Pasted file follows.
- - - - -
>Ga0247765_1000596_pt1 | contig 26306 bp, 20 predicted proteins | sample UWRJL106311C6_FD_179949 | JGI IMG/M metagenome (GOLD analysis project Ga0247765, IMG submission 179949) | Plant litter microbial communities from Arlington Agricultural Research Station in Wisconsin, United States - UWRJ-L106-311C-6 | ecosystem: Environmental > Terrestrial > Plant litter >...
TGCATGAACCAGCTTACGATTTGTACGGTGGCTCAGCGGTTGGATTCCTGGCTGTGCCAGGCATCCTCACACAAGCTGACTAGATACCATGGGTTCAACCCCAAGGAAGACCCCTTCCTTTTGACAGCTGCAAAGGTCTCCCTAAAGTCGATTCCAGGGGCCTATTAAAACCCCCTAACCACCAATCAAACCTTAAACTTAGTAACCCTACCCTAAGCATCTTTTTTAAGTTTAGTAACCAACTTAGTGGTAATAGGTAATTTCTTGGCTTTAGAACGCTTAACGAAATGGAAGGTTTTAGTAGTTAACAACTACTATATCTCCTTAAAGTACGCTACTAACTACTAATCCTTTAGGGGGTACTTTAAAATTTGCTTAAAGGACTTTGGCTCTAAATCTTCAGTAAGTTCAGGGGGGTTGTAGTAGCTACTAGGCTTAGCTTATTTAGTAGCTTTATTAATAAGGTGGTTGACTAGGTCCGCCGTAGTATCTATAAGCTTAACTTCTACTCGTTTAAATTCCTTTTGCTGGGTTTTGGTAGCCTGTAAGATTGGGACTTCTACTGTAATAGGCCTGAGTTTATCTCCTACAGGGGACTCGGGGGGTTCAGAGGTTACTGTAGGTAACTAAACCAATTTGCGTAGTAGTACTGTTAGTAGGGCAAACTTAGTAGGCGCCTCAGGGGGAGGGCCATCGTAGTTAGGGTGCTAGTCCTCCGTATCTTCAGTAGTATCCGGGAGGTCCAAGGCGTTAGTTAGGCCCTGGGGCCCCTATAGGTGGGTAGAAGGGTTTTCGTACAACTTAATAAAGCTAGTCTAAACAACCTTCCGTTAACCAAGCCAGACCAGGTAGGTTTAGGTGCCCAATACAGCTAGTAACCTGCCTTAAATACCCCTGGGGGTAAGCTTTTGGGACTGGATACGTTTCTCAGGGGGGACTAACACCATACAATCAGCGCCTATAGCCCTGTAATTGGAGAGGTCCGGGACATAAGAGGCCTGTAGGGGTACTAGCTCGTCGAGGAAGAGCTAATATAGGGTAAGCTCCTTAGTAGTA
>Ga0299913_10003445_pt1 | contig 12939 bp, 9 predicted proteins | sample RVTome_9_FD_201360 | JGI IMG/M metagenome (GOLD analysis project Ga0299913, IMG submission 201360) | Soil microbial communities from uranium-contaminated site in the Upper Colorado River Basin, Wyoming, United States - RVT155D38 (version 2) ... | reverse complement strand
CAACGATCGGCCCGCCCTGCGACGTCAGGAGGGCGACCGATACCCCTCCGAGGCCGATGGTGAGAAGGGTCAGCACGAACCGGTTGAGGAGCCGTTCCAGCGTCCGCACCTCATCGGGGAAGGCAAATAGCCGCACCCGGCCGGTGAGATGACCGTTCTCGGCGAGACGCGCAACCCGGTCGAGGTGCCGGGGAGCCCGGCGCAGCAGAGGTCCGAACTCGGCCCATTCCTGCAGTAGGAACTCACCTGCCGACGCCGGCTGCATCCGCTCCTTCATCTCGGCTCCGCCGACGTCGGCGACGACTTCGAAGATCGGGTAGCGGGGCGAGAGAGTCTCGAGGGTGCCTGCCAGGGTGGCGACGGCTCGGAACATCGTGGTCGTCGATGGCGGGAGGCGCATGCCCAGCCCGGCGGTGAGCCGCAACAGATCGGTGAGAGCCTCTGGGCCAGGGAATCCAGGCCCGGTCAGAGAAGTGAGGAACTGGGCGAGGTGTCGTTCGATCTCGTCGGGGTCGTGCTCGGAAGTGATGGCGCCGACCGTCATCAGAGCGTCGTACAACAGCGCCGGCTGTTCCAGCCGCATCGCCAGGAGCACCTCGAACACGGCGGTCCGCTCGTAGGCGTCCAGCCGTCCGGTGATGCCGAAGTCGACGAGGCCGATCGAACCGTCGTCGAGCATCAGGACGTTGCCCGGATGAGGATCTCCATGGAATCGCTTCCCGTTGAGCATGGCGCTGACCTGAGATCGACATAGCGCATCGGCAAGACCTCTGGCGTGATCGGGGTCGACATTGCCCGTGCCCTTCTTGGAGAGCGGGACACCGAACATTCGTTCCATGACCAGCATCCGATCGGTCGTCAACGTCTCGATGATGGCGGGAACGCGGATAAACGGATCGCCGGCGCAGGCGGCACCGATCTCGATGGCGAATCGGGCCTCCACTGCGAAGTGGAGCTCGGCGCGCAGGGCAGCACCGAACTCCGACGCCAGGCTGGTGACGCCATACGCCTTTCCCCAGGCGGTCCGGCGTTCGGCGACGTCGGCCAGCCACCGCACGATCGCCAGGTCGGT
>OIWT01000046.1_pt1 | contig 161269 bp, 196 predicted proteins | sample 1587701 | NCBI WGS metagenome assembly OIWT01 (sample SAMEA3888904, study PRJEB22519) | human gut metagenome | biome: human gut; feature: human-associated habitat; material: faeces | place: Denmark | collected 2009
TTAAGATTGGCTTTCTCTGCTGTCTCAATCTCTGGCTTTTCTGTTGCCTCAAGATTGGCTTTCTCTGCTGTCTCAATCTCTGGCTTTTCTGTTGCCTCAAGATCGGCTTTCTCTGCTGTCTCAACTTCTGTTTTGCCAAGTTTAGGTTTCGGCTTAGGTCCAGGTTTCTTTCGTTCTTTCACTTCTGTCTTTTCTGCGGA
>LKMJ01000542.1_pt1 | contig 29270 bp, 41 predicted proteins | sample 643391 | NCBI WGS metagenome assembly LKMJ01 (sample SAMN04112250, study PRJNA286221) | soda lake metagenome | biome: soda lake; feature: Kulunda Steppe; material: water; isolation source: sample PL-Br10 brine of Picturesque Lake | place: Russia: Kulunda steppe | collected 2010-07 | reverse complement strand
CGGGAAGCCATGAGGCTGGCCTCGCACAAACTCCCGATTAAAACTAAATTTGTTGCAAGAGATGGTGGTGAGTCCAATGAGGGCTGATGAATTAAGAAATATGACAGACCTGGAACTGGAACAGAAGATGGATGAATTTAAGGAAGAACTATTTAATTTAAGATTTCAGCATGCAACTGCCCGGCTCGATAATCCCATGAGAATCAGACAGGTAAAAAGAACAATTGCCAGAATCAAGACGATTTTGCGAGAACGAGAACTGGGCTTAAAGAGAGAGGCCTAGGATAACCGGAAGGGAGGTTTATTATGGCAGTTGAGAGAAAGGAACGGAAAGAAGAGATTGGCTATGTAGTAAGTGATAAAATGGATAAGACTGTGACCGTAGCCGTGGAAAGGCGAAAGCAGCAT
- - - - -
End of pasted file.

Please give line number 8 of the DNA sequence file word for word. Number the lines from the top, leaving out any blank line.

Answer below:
CGGGAAGCCATGAGGCTGGCCTCGCACAAACTCCCGATTAAAACTAAATTTGTTGCAAGAGATGGTGGTGAGTCCAATGAGGGCTGATGAATTAAGAAATATGACAGACCTGGAACTGGAACAGAAGATGGATGAATTTAAGGAAGAACTATTTAATTTAAGATTTCAGCATGCAACTGCCCGGCTCGATAATCCCATGAGAATCAGACAGGTAAAAAGAACAATTGCCAGAATCAAGACGATTTTGCGAGAACGAGAACTGGGCTTAAAGAGAGAGGCCTAGGATAACCGGAAGGGAGGTTTATTATGGCAGTTGAGAGAAAGGAACGGAAAGAAGAGATTGGCTATGTAGTAAGTGATAAAATGGATAAGACTGTGACCGTAGCCGTGGAAAGGCGAAAGCAGCAT